Deep Learning

Federated Learning meets HPC and Cloud

Federated Learning hybrid workflow
Hybrid workflow model of a Federated Learning pipeline

The Federated Learning (FL) approach is a paradigmatic example of modern AI applications. FL tackles the problem of collaboratively training a Machine Learning model using distributed data silos, where data cannot leave the owner’s infrastructure to ensure privacy and secrecy. Modelling a FL workflow is challenging because it requires federating infrastructures and iterative execution patterns.

Existing FL architectures

The typical runtime architecture of FL frameworks (e.g., Intel OpenFL and Flower) is a master/worker. Each worker is deployed onto a different silo, where it trains a private copy of a Deep Neural Network (DNN). At the end of each training round, each worker sends its model to the master, which computes an aggregated model using a configurable algorithm and broadcasts it back to workers for the next round.

Some recent FL frameworks drop the constraint of a single centralized aggregator, either relying on a tree-based infrastructure or implementing a fully decentralized peer-to-peer aggregation protocol. However, the communication topology is always an intrinsic characteristic of the framework implementation.

In research scenarios, data providers are usually independent entities with heterogeneous data treatment protocols, storage infrastructures, and access policies. Therefore, cross-silo FL pipelines are perfect candidates to be modeled as hybrid workflows.

StreamFlow application

StreamFlow has been used to execute a cross-cluster FL pipeline, where two independent HPC clusters train a model on two different private datasets and a Cloud VM acts as a centralized aggregator.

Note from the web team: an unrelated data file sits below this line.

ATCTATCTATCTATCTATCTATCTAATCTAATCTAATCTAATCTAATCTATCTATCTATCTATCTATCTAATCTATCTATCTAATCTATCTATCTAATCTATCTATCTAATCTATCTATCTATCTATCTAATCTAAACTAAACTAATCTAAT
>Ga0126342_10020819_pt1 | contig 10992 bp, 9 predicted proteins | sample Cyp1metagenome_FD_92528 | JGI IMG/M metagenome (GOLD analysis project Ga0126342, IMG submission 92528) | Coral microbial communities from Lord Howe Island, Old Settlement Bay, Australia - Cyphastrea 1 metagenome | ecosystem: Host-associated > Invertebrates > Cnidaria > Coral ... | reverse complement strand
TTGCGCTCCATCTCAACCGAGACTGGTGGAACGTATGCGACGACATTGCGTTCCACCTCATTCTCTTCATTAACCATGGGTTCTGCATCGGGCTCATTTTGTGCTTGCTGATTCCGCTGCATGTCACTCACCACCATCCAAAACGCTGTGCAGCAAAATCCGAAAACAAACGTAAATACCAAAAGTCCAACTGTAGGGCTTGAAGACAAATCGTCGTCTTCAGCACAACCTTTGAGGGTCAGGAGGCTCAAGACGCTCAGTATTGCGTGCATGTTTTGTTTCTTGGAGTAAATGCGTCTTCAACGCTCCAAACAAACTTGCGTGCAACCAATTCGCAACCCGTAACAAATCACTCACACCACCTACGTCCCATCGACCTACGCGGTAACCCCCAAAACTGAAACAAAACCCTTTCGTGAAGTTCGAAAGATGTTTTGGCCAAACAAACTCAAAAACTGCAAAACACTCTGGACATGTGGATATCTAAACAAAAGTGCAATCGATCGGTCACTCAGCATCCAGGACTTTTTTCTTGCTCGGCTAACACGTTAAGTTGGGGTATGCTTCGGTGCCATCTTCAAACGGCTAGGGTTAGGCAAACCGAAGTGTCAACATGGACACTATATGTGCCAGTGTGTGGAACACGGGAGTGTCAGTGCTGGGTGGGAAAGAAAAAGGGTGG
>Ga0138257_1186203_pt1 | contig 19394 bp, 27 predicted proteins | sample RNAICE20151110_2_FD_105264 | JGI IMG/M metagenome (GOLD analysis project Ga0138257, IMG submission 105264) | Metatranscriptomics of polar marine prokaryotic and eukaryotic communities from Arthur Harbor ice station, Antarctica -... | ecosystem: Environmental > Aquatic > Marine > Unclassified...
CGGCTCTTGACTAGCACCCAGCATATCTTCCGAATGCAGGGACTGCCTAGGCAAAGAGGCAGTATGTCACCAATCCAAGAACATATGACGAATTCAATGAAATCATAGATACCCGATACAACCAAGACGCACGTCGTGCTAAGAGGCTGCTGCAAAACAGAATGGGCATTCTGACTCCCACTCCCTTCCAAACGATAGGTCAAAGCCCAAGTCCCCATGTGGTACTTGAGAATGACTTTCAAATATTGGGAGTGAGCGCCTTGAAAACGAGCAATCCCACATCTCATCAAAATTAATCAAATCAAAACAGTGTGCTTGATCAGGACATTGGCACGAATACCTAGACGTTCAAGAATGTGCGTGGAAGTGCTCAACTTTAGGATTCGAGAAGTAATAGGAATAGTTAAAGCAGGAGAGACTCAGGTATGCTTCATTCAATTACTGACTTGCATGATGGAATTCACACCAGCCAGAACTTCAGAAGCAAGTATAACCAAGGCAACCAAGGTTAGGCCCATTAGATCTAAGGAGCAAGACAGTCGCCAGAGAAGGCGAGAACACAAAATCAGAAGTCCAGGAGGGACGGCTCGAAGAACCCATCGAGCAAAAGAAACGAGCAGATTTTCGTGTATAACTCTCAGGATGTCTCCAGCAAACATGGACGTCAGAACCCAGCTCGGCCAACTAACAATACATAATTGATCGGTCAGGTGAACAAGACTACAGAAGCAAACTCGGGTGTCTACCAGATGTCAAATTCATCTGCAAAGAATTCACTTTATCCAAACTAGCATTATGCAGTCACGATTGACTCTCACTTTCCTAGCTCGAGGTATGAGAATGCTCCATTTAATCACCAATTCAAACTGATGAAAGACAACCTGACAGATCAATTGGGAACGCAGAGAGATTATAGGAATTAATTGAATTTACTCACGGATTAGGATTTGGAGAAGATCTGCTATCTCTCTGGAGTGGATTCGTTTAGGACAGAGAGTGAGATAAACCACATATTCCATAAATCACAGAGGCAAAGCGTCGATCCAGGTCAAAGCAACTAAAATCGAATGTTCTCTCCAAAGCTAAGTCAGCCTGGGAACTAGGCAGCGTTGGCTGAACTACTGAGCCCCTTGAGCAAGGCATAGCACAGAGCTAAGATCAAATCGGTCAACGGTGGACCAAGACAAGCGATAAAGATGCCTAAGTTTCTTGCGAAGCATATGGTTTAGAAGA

As a first step, a Common Workflow Language (CWL) description of a FL pipeline has been designed. The pipeline trains a VGG16 DNN over two datasets: a standard MNIST residing on the CINECA MARCONI100 HPC facility (2×16-core IBM POWER9 AC922, 256 GB RAM, and 4 NVIDIA V100 GPUs per node), and a grayscaled version of SVHN residing in the EPITO bare metal partition of the HPC4AI facility at Università di Torino (80-core Arm Neoverse-N1, 512GB RAM, and 2 NVIDIA A100 GPU per node). Note that, up to version v1.2, CWL does not support iterative constructs. However, this pipeline is the first real case iterative CWL workflow, relying on the recently proposed Loop extension. The code is available on GitHub.

Two different FL configurations have been tested: 100 rounds of 1 epoch each and 50 rounds of 2 epochs each, using the well known Federated Averaging (FedAvg) algorithm. Note that the typical master/worker architecture of FL frameworks requires direct bidirectional communications between the aggregator and each worker node. This is not compatible with the typical network configuration of an HPC facility, where worker nodes cannot open outbound connections. Therefore, StreamFlow is a key enabling technology for cross-cluster FL.

To compare performances with a baseline, the pipeline has also been tested on a pure cloud execution environment, replacing the two clusters with two VMs (8 cores, 32 GB RAM, and 1 NVIDIA T5 GPU each) running on the cloud partition of the HPC4AI facility. The performance obtained with the StreamFlow execution of the pipeline has been compared with an equivalent training workload managed by the Intel OpenFL framework. Collected results are comparable in terms of both accuracy and time-to-solution, showing how general-purpose hybrid workflows are ready to provide adequate performance in the FL field.

I. Colonnelli, B. Casella, G. Mittone, Y. Arfat, B. Cantalupo, R. Esposito, A. R. Martinelli, D. Medić, and M. Aldinucci, “Federated Learning meets HPC and cloud,” in Astrophysics and Space Science Proceedings, Catania, Italy, 2023, p. 193–199. doi:10.1007/978-3-031-34167-0_39